Data compiled by the Centers for Disease Control reveal that traumatic brain injuries contribute to approximately 30% of all injury-related fatalities in this country. One reason why traumatic brain injuries are so common is that they can result from a variety of incidents ranging from light blows on the head to severe car collisions. Anyone who incurs a brain injury, no matter how “mild,” should promptly seek medical attention. Every mild concussion is a traumatic brain injury.
Unfortunately, while more people appreciate the risks of traumatic brain injuries today than ever before, various misconceptions still linger about these impairments. Here are some of the most common misconceptions about traumatic brain injuries as well as the truth behind them.
Misconception # 1 – A Traumatic Brain Injury Requires a Loss of Consciousness
Some people believe that if you do not pass out or lose consciousness at any point during or following the accident, you have not incurred a traumatic brain injury. This is not true. Further, loss of consciousness is far broader than being “knocked out.” A loss of consciousness also includes an altered state of consciousness, which can include a lack of memory about certain events before, during, or after an accident, and a confused or disoriented state. Mild traumatic brain injuries can temporarily impact a person’s condition, while more serious conditions including tearing of the brain, bleeding, and bruising can result in more serious disruptions.
Misconception # 2 – A Traumatic Brain Injury Requires a Person to Hit Their Head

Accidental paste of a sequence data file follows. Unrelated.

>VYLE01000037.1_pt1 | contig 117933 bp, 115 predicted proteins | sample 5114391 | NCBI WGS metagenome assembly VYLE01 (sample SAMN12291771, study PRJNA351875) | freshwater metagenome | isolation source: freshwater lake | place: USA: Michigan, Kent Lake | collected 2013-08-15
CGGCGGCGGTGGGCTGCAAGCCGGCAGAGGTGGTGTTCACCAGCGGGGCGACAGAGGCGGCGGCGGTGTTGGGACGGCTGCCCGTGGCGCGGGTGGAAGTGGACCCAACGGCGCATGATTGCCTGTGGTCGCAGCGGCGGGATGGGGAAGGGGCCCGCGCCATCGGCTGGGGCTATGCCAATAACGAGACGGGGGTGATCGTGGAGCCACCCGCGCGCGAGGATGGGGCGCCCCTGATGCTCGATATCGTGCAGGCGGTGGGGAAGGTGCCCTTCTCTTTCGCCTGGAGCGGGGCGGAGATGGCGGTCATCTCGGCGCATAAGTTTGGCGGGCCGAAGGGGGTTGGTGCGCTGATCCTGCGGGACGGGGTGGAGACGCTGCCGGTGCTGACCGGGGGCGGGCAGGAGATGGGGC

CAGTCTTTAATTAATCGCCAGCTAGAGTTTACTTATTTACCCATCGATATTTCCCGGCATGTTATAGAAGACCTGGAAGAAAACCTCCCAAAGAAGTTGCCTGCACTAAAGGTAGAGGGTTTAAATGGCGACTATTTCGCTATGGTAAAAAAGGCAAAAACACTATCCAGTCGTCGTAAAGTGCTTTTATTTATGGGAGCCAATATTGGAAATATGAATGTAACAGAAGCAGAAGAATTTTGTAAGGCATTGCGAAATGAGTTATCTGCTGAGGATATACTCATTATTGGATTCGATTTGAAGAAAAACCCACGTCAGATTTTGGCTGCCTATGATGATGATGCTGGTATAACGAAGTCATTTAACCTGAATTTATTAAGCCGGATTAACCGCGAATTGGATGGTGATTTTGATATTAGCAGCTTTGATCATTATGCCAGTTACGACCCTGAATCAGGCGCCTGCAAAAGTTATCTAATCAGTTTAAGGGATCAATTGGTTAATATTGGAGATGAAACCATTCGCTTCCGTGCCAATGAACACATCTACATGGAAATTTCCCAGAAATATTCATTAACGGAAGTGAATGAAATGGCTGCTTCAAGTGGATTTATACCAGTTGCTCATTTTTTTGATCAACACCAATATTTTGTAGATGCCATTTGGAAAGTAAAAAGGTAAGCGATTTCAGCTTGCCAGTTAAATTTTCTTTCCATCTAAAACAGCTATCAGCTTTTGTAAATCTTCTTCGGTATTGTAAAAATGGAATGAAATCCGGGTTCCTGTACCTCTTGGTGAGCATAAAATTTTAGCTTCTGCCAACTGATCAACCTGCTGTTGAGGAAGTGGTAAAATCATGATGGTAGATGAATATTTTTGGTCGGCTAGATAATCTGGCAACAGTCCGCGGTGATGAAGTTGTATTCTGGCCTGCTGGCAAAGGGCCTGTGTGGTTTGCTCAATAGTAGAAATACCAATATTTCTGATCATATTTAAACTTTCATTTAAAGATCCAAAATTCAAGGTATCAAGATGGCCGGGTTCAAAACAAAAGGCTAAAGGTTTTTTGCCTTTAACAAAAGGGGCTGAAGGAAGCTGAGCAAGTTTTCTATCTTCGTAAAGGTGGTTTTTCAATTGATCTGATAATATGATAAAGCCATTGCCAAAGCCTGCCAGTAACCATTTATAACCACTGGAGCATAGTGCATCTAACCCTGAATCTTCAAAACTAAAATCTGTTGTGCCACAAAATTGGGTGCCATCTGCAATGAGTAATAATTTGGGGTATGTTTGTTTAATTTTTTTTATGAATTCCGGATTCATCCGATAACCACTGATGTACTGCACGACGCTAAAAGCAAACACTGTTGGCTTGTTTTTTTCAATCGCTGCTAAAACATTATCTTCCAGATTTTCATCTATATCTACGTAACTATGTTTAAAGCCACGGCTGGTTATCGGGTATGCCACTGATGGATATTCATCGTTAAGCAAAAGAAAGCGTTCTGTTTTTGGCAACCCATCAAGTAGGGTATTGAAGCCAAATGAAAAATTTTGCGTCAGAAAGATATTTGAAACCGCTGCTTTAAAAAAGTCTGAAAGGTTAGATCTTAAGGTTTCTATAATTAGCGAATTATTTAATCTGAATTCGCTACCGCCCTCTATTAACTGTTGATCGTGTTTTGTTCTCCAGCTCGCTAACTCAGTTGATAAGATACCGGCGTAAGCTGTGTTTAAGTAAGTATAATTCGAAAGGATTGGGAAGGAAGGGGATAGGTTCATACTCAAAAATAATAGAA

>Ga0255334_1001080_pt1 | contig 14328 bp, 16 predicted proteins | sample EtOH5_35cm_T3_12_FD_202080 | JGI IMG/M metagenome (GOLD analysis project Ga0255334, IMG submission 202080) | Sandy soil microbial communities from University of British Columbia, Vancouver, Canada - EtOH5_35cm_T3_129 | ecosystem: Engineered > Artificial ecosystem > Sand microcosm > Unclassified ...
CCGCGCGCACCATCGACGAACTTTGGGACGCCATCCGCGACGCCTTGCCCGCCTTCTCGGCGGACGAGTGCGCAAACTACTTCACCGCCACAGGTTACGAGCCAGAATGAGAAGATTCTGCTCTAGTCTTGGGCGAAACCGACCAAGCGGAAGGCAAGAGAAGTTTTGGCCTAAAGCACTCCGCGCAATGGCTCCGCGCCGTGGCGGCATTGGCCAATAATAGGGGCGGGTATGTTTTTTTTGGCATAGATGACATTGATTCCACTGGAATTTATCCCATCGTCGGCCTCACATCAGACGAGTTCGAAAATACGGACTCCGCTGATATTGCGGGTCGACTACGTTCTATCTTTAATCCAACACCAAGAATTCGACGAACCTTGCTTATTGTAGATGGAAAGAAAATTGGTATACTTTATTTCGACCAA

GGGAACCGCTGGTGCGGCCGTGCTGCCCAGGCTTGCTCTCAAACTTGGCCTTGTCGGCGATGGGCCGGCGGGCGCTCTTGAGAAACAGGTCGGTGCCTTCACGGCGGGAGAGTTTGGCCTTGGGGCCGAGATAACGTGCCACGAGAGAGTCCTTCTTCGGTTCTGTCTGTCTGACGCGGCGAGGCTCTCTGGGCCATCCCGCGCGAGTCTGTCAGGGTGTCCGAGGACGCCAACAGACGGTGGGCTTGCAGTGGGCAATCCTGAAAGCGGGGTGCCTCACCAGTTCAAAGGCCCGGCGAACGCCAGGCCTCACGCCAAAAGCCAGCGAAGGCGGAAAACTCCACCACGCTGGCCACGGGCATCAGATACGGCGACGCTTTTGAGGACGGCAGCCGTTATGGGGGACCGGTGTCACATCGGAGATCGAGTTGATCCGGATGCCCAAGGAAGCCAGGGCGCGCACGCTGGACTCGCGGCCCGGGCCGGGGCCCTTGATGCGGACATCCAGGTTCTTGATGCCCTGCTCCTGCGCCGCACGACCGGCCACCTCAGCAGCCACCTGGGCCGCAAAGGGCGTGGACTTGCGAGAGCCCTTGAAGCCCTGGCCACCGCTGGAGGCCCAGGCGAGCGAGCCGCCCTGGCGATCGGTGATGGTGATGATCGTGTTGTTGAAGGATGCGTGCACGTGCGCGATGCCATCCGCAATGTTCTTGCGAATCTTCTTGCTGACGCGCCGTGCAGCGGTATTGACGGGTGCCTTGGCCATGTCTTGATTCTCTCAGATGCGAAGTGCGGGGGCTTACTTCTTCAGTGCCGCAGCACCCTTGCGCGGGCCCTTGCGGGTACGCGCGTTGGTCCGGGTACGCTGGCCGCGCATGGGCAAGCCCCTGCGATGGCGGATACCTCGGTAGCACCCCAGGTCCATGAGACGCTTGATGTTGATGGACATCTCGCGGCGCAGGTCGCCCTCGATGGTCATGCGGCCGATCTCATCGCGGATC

A person can incur a traumatic brain injury even if that individual does not encounter a blow to the head from a surrounding force. A rapid movement of the head forward and backward can violently jostle a person’s brain, causing it to impact the hard surface of the skull, which can cause a traumatic brain injury. This is most commonly seen during car crashes but can occur in various other ways as well.
Misconception # 3 – Helmet Help to Avoid Serious Brain Injuries
Helmets protect the head in various cases. Many people, however, falsely believe that helmets always help to protect people from incurring traumatic brain injuries. This unfortunately is not the case.
In reality, helmets can guard the head against penetrating head wounds as well as soften the blow of impacts. Helmets, however, do not protect people from all serious injuries. Helmets routinely make the difference between serious injuries and less serious ones, but there is no promise in any situation there will not be a head injury.
Misconception # 4 – A Brain Injury Will Always Heal
Many people think that there is a cure for all types of brain injuries. This means that everyone with a brain injury ultimately heals. In reality, every type of traumatic brain injury is unique and heals at its own pace. Sometimes, traumatic brain injuries are so serious that they permanently disrupt a person’s life. Not all traumatic injuries result in full recovery.
Traumatic Brain Injuries: Contact an Experienced Accident Attorney
If you or a loved one incurs a head injury and someone else bears responsibility, an attorney at House Law LLC can help you pursue the compensation you deserve. Contact our law office today for assistance.
Related Posts: Family From Kansas City Area Awarded More than $150 Million in Wrongful Death Lawsuit Cyclist Killed in Hit-and-Run in Kansas City, DUI Suspected Who is Responsible for a Winter Weather Crash?